About Gerardo Abreu Pederzini
Gerardo is a Lecturer (Assistant Professor) in HRM/Organisational Behaviour at Kent Business School, University of Kent. Previously, he was Assistant Professor of Organization Studies at the Universidad de las Américas Puebla (UDLAP) in México, where he was also the Programme Director of BSc. and MSc. Dual Degrees in International Management and where he remains an Adjunct/Visiting Fellow. Gerardo did originally a BSc. in Physics in México, and then a Master's in International Management at world-renowned King's College London, where he was a recipient of the Santander Scholarship and worked directly under The Baroness Wolf of Dulwich Professor Alison Wolf CBE. Dr Abreu Pederzini was then awarded a 50th Anniversary Excellence Overseas Scholarship—the top prize for an overseas student—at the University of Bath, to do his PhD in Management under leading management and higher education scholars, Professors Yiannis Gabriel, Julia Balogun, Jürgen Enders and Geoff Whitty CBE. Gerardo’s research focuses on leadership and the sociology of work and organizations, and has been presented in top conferences, including EGOS , and published in leading journals, including the Academy of Management Learning & Education, Journal of Management Inquiry, Higher Education Policy and the Journal of Management History. Dr Abreu Pederzini has also taught extensively in the fields of leadership and organization theory, and has done visiting lecturing at prestigious universities, including Stockholm Business School. Throughout his career, Gerardo has received important awards based on the merits of his work, including formal acceptance as Fellow of the selective Mexican National System of Researchers.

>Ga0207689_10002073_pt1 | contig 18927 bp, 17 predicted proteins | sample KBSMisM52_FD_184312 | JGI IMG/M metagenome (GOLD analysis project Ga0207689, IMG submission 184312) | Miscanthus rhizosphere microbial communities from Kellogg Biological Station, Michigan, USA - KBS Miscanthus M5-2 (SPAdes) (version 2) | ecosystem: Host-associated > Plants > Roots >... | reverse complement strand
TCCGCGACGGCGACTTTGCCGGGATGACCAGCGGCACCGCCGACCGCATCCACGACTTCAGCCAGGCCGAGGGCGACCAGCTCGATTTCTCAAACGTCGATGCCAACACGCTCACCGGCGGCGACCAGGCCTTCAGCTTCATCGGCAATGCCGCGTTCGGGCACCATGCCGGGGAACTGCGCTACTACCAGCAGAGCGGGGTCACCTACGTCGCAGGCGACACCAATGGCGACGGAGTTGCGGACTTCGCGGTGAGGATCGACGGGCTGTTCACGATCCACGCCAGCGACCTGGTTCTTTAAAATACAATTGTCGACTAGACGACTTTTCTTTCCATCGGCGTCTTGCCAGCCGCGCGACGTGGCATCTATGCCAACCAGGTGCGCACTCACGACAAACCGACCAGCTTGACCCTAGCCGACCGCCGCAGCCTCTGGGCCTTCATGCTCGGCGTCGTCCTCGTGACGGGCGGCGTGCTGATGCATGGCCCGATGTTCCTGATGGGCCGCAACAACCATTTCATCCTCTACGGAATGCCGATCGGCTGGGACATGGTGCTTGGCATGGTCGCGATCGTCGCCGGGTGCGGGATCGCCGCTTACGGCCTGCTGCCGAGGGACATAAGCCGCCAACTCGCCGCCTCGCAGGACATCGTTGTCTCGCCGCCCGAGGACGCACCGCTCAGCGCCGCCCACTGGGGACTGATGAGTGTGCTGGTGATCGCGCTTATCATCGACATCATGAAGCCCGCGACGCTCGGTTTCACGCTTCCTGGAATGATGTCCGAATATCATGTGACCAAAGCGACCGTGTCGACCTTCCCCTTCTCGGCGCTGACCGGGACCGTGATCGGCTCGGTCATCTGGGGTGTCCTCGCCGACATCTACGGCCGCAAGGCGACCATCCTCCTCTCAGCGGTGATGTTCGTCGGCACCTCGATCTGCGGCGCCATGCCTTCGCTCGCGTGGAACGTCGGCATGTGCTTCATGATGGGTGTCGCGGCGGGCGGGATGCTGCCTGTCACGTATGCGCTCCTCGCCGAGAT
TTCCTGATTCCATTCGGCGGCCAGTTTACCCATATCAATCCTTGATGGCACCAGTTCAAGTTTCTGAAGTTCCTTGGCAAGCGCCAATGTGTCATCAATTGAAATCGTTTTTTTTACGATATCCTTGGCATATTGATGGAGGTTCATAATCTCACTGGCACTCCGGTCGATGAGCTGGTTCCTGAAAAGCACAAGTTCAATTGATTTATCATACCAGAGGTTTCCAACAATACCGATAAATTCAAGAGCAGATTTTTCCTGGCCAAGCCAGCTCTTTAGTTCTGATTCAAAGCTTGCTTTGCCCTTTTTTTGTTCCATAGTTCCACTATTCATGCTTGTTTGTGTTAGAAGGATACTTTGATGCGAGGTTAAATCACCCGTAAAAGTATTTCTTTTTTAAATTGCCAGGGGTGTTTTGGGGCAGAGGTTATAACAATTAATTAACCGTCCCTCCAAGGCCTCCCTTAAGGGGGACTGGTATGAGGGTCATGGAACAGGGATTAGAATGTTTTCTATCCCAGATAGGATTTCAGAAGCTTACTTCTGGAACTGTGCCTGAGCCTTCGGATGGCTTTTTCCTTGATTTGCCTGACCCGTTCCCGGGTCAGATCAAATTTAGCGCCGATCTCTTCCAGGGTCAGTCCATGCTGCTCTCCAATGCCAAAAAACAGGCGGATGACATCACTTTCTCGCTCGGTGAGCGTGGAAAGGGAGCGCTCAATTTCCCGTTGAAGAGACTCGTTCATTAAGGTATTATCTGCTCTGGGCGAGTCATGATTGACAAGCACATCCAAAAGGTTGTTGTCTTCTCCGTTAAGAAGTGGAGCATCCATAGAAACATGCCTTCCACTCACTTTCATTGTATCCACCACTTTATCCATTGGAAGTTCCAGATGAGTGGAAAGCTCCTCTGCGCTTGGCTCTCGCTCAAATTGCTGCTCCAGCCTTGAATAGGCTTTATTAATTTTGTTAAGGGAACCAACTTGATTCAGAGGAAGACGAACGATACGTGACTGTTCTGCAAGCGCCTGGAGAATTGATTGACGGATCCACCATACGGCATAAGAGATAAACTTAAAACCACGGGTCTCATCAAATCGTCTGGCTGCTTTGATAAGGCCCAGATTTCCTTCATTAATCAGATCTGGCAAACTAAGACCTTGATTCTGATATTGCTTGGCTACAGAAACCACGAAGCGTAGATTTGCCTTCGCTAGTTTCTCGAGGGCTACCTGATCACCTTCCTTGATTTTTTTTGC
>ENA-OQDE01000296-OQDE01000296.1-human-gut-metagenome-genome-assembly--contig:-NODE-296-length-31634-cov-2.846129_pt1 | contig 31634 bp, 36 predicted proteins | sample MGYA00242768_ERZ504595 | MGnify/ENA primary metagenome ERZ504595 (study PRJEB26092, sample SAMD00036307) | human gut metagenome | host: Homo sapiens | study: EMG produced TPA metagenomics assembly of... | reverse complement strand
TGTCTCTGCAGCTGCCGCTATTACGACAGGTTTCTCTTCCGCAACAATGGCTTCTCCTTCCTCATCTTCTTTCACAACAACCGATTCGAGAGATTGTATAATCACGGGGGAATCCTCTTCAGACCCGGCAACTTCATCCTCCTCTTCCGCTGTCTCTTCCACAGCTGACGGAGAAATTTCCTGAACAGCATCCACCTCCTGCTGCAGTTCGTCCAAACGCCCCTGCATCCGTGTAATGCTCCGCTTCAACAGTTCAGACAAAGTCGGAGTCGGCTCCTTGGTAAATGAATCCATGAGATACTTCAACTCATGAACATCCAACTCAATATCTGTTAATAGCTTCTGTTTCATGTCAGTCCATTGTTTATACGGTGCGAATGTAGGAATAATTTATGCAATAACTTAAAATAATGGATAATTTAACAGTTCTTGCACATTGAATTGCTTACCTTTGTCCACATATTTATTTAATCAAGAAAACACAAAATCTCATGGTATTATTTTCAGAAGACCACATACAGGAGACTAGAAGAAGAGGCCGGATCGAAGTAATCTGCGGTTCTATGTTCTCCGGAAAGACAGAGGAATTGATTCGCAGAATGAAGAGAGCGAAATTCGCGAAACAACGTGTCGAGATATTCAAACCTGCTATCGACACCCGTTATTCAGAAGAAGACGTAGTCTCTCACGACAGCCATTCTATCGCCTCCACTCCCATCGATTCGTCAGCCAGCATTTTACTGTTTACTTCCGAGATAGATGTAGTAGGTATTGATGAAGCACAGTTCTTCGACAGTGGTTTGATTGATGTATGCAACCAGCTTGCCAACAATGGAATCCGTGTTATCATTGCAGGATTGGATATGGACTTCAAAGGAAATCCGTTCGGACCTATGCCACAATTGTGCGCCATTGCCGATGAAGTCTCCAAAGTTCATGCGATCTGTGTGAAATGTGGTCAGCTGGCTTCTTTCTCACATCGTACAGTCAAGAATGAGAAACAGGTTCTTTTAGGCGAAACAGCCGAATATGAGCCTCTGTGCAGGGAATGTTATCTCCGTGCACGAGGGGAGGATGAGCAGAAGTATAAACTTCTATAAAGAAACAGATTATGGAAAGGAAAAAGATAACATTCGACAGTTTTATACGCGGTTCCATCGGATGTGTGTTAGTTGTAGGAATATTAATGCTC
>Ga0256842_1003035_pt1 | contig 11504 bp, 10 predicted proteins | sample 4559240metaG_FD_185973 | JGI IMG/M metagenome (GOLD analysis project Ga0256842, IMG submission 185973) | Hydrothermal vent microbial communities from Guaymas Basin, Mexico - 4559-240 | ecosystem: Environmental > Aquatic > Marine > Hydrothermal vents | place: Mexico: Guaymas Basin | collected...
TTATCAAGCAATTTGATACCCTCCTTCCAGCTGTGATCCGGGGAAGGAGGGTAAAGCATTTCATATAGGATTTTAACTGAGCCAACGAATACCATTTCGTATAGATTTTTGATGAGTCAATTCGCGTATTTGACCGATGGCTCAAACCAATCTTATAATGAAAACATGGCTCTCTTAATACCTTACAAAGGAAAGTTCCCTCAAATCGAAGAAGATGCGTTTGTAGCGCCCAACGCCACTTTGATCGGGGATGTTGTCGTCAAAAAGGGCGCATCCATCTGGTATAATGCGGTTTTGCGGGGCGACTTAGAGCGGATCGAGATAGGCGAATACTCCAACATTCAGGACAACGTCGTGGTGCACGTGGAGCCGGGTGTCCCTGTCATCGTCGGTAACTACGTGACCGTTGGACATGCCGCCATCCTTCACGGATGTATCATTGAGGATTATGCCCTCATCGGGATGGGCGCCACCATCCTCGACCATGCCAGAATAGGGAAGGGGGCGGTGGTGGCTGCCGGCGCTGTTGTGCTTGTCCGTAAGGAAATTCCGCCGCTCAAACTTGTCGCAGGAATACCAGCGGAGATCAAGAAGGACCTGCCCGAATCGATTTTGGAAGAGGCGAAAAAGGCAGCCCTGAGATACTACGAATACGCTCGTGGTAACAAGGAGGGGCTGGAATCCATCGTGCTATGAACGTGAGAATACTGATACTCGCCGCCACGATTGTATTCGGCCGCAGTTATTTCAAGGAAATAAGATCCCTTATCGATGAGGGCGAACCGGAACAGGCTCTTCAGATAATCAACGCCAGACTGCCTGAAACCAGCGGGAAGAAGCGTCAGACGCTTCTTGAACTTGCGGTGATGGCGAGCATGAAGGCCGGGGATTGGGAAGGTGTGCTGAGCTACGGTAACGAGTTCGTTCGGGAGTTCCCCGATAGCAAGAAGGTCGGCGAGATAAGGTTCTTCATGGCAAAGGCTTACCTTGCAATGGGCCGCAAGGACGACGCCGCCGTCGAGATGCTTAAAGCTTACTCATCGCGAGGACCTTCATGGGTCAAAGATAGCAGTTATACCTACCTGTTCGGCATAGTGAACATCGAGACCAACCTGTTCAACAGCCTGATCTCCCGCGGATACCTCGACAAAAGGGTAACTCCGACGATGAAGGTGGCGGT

About Gerardo Abreu Pederzini and his Space of Ideas
Have you ever wondered, why? I have. The first time I was only a teenager. My father gave me a book someone sent him. It was called The Quantum Self, and it entailed mainly a reconstructing narrative of the concept of self, through the principles of quantum physics. I might not remember much about it, but I certainly remember how it just simply changed the way I saw the world. So that my life of moments, people, familiar faces, and cherished places, was turned into the complex entanglement of processes beyond my ken, which even if I ignored, they defined me. Like this, a cognitive window was opened in my mind. I did not need to travel miles afar to see the unknown: the unknown was actually within me, it was a void and a reflection, and yet, ironically, essentially tautological.
The first time I tried to satiate my curiosity I, therefore, found science. I became obsessed with trying to understand how everything works. Paradoxically, as I was discovering science, I was failing my high school chemistry course too. Luckily, I found then a chemistry teacher, deeply in love with his discipline, who helped me straighten out my academic performance. It turned out that he was also involved with the state chemistry Olympiad, and so I became involved with it too. After three years, I had won every single state competition, been awarded several medals in national competitions, and been ranked one of the top 15 high school students in Mexico for chemistry. It was for sure that I was going to study science in college. Yet, when the time came, I decided to betray chemistry. Like Judas, I turned my back on it, thinking that behind physics there were perhaps more intellectual adventures.